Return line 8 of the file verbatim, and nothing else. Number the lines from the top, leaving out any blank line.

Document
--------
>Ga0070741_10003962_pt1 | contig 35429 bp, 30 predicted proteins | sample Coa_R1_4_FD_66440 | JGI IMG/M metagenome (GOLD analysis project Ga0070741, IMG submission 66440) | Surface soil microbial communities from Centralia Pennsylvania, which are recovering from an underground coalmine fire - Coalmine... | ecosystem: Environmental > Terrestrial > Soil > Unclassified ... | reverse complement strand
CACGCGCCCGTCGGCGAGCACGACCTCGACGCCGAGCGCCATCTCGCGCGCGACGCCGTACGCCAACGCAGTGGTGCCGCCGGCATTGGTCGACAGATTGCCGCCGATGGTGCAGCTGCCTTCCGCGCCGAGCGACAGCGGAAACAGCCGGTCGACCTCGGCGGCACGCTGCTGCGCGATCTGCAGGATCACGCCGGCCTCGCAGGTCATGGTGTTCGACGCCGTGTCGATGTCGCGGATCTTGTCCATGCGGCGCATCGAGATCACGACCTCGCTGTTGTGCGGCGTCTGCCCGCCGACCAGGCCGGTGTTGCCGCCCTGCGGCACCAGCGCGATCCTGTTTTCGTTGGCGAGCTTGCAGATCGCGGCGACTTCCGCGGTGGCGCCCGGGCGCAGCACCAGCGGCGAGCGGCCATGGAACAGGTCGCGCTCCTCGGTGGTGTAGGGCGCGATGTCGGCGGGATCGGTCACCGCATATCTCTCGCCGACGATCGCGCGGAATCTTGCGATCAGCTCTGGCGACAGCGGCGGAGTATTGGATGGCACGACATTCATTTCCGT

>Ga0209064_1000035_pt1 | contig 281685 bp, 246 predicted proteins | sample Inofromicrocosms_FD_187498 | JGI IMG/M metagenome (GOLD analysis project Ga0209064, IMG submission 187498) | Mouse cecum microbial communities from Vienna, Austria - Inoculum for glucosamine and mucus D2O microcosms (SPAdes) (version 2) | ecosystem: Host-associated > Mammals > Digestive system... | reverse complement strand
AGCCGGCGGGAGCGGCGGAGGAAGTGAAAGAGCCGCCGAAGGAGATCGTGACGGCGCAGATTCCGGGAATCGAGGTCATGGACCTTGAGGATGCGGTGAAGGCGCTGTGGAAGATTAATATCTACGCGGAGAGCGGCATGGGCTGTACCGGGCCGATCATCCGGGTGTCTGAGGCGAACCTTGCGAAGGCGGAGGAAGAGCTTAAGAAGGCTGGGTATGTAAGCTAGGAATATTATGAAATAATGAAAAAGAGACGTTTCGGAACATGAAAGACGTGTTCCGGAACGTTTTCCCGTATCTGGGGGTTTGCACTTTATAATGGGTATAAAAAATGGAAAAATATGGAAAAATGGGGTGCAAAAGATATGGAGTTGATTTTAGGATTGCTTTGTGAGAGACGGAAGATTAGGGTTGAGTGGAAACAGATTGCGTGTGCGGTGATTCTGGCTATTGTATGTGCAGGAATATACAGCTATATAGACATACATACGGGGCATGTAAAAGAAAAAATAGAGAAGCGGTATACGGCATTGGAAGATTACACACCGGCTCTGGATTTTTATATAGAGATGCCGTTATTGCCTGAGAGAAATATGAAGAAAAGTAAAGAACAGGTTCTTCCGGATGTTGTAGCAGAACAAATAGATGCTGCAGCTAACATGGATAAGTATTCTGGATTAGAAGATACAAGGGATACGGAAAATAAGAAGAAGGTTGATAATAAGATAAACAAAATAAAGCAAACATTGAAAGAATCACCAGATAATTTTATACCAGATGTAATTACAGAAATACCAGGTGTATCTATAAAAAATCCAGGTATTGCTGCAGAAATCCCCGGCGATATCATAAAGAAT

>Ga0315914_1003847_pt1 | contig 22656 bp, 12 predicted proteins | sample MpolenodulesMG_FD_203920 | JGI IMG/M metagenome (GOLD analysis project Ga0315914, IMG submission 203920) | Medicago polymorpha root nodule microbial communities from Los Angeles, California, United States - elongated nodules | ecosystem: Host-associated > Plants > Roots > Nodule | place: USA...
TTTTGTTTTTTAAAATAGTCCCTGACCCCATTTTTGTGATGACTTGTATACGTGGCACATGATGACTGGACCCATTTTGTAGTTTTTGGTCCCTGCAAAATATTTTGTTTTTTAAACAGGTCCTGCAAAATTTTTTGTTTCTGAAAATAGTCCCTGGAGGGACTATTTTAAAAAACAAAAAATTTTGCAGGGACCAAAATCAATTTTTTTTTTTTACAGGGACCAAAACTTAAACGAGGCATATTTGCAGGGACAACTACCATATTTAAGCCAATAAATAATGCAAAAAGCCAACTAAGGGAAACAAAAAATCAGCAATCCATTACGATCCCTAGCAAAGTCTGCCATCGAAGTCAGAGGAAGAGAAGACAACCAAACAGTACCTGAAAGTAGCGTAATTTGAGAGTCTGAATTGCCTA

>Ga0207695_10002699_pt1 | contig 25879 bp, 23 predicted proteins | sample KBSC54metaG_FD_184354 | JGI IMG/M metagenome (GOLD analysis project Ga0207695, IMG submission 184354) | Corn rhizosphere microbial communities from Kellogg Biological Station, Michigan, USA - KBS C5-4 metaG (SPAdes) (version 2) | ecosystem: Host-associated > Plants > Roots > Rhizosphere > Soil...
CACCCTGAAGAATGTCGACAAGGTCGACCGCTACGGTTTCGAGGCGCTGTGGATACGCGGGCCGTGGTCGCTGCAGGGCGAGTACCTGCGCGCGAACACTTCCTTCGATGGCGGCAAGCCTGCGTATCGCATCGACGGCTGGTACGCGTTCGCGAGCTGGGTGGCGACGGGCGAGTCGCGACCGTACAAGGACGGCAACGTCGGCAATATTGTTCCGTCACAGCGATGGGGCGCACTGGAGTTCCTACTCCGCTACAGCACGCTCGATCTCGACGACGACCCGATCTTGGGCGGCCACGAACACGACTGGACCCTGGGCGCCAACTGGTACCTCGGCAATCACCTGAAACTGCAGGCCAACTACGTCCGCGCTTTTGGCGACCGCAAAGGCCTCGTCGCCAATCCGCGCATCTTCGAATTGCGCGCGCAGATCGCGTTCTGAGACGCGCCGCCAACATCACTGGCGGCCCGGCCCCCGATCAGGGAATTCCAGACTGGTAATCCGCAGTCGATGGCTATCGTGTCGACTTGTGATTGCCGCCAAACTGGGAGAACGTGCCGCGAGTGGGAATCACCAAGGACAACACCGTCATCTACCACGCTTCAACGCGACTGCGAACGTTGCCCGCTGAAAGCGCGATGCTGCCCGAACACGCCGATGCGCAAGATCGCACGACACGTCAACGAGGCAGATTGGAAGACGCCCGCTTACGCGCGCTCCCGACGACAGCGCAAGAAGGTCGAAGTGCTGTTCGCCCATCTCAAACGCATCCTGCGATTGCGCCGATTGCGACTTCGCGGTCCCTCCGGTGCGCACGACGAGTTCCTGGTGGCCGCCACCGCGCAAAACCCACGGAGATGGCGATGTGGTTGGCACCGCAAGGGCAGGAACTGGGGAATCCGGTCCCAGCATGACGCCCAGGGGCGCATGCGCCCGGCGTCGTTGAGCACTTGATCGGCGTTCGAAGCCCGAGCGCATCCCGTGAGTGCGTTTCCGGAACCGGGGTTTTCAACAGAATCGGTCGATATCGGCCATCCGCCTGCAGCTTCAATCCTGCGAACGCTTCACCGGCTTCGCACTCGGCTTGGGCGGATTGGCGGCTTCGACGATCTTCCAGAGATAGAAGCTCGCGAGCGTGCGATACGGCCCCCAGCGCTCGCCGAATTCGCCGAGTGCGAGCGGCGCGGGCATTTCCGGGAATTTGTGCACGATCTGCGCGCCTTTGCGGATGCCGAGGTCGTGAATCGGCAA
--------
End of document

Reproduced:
CACCCTGAAGAATGTCGACAAGGTCGACCGCTACGGTTTCGAGGCGCTGTGGATACGCGGGCCGTGGTCGCTGCAGGGCGAGTACCTGCGCGCGAACACTTCCTTCGATGGCGGCAAGCCTGCGTATCGCATCGACGGCTGGTACGCGTTCGCGAGCTGGGTGGCGACGGGCGAGTCGCGACCGTACAAGGACGGCAACGTCGGCAATATTGTTCCGTCACAGCGATGGGGCGCACTGGAGTTCCTACTCCGCTACAGCACGCTCGATCTCGACGACGACCCGATCTTGGGCGGCCACGAACACGACTGGACCCTGGGCGCCAACTGGTACCTCGGCAATCACCTGAAACTGCAGGCCAACTACGTCCGCGCTTTTGGCGACCGCAAAGGCCTCGTCGCCAATCCGCGCATCTTCGAATTGCGCGCGCAGATCGCGTTCTGAGACGCGCCGCCAACATCACTGGCGGCCCGGCCCCCGATCAGGGAATTCCAGACTGGTAATCCGCAGTCGATGGCTATCGTGTCGACTTGTGATTGCCGCCAAACTGGGAGAACGTGCCGCGAGTGGGAATCACCAAGGACAACACCGTCATCTACCACGCTTCAACGCGACTGCGAACGTTGCCCGCTGAAAGCGCGATGCTGCCCGAACACGCCGATGCGCAAGATCGCACGACACGTCAACGAGGCAGATTGGAAGACGCCCGCTTACGCGCGCTCCCGACGACAGCGCAAGAAGGTCGAAGTGCTGTTCGCCCATCTCAAACGCATCCTGCGATTGCGCCGATTGCGACTTCGCGGTCCCTCCGGTGCGCACGACGAGTTCCTGGTGGCCGCCACCGCGCAAAACCCACGGAGATGGCGATGTGGTTGGCACCGCAAGGGCAGGAACTGGGGAATCCGGTCCCAGCATGACGCCCAGGGGCGCATGCGCCCGGCGTCGTTGAGCACTTGATCGGCGTTCGAAGCCCGAGCGCATCCCGTGAGTGCGTTTCCGGAACCGGGGTTTTCAACAGAATCGGTCGATATCGGCCATCCGCCTGCAGCTTCAATCCTGCGAACGCTTCACCGGCTTCGCACTCGGCTTGGGCGGATTGGCGGCTTCGACGATCTTCCAGAGATAGAAGCTCGCGAGCGTGCGATACGGCCCCCAGCGCTCGCCGAATTCGCCGAGTGCGAGCGGCGCGGGCATTTCCGGGAATTTGTGCACGATCTGCGCGCCTTTGCGGATGCCGAGGTCGTGAATCGGCAA